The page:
Thank you, Madam Chair. I appreciate the opportunity to present to the committee today.
For those who don't know me, and I think most of you don't, I will start with why you may be interested in what I have to say.
I have been a lawyer for the last 30 years, based here in Nova Scotia. I was an MLA for nine years in the House of Assembly here. I was the official opposition House leader during two minority Parliaments in 2004 and 2007.
After leaving politics, I worked for the United Nations Development Programme for six years, including four as the global adviser on parliaments. For the last eight years, I've been a consultant, based in Halifax and working with different international organizations trying to build effective parliaments around the world. I've worked directly with more than 60 parliaments globally, and I've worked with MPs from more than 110 countries. I'm also an instructor at McGill University in parliamentary development.
Briefly, that will let you know my background.
There are four main points I wanted to bring up, but I think Mr. Smith and Mr. Blaikie have touched on my first one. I won't expand too much more on that. I'll just say that I agree that the personal relationships—the dialogue—are the grease that oils the machine in politics in Canada. The more we break down that relationship—I think Mr. Smith gave some examples of how that has happened, and Mr. Blaikie, in his article, has done the same—the more acrimonious you're going to find Parliament. We have only to look south of the border to see some of the challenges that it will eventually lead to. I'll leave it there, but that's just to say that I agree with them on that point.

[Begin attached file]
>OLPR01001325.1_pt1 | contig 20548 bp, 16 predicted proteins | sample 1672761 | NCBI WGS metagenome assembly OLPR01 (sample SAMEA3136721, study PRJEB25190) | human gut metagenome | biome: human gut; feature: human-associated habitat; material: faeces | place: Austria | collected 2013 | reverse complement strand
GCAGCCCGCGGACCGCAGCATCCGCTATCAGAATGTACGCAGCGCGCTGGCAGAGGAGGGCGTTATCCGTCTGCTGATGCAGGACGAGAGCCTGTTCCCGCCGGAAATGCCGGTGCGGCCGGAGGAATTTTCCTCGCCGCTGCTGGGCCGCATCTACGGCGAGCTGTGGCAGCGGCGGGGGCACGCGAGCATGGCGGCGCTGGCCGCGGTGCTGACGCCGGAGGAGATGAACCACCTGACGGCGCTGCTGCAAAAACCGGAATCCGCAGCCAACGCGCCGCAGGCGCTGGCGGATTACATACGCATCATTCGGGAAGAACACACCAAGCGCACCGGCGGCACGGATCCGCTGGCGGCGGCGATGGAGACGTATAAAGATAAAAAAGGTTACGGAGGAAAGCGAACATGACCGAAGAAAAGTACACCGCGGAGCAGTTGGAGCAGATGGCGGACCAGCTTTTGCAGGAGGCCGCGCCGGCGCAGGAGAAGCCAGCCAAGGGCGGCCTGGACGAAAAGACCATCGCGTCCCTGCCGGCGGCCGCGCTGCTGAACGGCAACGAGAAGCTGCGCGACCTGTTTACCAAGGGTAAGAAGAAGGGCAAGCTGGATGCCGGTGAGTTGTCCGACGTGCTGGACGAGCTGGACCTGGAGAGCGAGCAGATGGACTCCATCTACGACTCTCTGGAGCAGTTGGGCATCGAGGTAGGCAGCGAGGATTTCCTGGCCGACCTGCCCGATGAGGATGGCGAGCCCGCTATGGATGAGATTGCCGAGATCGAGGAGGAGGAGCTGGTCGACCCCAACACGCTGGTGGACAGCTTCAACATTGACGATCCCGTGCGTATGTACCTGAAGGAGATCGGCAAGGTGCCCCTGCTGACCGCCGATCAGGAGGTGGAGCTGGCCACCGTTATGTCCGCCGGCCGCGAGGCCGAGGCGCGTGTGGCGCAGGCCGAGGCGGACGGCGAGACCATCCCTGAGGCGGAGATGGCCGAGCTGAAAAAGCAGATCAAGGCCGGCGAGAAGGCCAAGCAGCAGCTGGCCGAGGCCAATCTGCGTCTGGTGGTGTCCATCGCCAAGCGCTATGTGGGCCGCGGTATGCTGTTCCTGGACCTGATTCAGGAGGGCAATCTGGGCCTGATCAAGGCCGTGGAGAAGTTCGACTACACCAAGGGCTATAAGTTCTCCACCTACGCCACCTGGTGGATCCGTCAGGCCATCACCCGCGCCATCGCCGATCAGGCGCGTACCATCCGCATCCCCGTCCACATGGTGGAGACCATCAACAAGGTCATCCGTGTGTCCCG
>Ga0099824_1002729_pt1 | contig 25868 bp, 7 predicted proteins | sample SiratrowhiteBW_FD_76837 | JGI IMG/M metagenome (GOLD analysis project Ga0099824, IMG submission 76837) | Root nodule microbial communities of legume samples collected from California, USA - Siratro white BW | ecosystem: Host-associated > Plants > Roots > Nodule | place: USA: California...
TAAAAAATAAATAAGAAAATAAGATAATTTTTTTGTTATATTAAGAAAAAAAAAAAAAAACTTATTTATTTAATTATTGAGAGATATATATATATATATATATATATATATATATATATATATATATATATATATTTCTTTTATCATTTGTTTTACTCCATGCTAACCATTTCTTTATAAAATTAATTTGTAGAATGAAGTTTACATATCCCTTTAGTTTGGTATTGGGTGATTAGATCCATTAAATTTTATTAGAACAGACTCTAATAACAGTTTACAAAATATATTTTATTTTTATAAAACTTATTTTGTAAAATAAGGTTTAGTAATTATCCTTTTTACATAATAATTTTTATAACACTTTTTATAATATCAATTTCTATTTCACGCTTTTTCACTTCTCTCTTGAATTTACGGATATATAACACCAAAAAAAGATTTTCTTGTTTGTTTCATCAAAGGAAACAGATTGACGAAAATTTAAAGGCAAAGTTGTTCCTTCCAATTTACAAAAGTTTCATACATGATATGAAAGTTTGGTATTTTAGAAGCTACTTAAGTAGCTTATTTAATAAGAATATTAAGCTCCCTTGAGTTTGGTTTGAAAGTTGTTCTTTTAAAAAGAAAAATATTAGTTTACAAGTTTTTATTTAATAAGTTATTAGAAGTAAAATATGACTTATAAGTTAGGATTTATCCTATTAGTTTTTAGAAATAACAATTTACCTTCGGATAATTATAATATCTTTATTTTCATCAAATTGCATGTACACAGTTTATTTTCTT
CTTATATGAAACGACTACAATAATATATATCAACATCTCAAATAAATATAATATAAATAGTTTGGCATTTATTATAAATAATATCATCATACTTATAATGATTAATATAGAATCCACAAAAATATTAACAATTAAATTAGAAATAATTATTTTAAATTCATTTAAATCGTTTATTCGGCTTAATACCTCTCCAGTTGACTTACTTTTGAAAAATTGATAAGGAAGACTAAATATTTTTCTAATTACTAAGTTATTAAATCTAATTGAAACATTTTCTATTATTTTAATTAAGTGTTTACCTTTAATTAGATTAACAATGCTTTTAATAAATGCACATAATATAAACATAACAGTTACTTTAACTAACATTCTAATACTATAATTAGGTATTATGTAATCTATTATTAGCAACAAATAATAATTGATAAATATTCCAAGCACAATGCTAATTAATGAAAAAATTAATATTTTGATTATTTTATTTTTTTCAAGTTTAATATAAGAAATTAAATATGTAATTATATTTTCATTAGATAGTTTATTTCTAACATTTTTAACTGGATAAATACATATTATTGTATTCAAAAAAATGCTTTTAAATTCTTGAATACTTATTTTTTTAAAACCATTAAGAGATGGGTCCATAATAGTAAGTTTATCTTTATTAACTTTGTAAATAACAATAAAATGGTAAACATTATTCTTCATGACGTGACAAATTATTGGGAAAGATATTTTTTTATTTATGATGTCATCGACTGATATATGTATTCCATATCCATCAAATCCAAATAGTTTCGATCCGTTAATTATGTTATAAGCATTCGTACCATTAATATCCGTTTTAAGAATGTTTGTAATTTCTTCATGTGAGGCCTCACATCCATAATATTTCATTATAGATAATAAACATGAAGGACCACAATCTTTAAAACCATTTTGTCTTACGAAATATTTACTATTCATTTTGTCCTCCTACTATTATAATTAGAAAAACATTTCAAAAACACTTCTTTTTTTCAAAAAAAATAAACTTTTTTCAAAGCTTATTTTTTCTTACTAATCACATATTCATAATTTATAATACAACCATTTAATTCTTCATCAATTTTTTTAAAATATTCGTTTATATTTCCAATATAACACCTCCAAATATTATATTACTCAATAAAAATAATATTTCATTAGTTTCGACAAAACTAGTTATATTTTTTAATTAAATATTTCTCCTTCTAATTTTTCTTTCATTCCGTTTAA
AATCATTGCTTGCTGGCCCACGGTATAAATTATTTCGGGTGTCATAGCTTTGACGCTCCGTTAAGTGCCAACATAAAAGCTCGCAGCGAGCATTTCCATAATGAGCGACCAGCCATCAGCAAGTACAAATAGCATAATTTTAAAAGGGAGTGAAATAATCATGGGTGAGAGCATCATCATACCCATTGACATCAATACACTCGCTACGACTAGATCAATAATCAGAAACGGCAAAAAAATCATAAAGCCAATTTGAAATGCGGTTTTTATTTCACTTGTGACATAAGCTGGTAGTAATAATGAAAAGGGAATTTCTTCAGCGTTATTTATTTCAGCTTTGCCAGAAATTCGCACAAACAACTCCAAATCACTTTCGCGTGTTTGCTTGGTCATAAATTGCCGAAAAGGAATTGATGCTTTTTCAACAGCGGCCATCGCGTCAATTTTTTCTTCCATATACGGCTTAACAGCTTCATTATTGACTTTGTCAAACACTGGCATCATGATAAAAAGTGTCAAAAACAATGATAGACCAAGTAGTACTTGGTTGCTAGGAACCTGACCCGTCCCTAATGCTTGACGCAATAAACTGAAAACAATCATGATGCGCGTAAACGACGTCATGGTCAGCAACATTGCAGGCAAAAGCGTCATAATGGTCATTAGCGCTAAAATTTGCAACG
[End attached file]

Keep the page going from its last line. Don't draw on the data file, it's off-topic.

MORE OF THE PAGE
The other one, I think, is that we are obviously in the middle of a pandemic, and we have these dialogues now. We have House leaders who talk to each other. We have party apparatus that work together as a dialogue in Parliament, but during a pandemic, I think it's even more important that we formalize that structure.
I want to bring to you the example of New Zealand, which has a Business Committee that is a formal standing committee in Parliament. In their case, it is a full-time committee. I would suggest that maybe we try it in the pandemic, because I think there might be some value in formalizing the dialogue.
The Business Committee is chaired by the Speaker. It has on it the House leaders from every recognized party. As a result, what they end up with is a consensus on the agenda, on the Order Paper or on how long debate will be on a certain bill or motion or on supply. They're able to work this out in a formal setting, but it allows for consensus.
During a pandemic, when we all should be concerned about national consensus on the way forward—and I think political partisan approaches have tended to be checked so far—I think this needs to be considered. During national emergencies like this one, the opportunity for a formal approach, where there is that dialogue in Parliament to make sure that you can work out as many issues as possible, needs to be considered.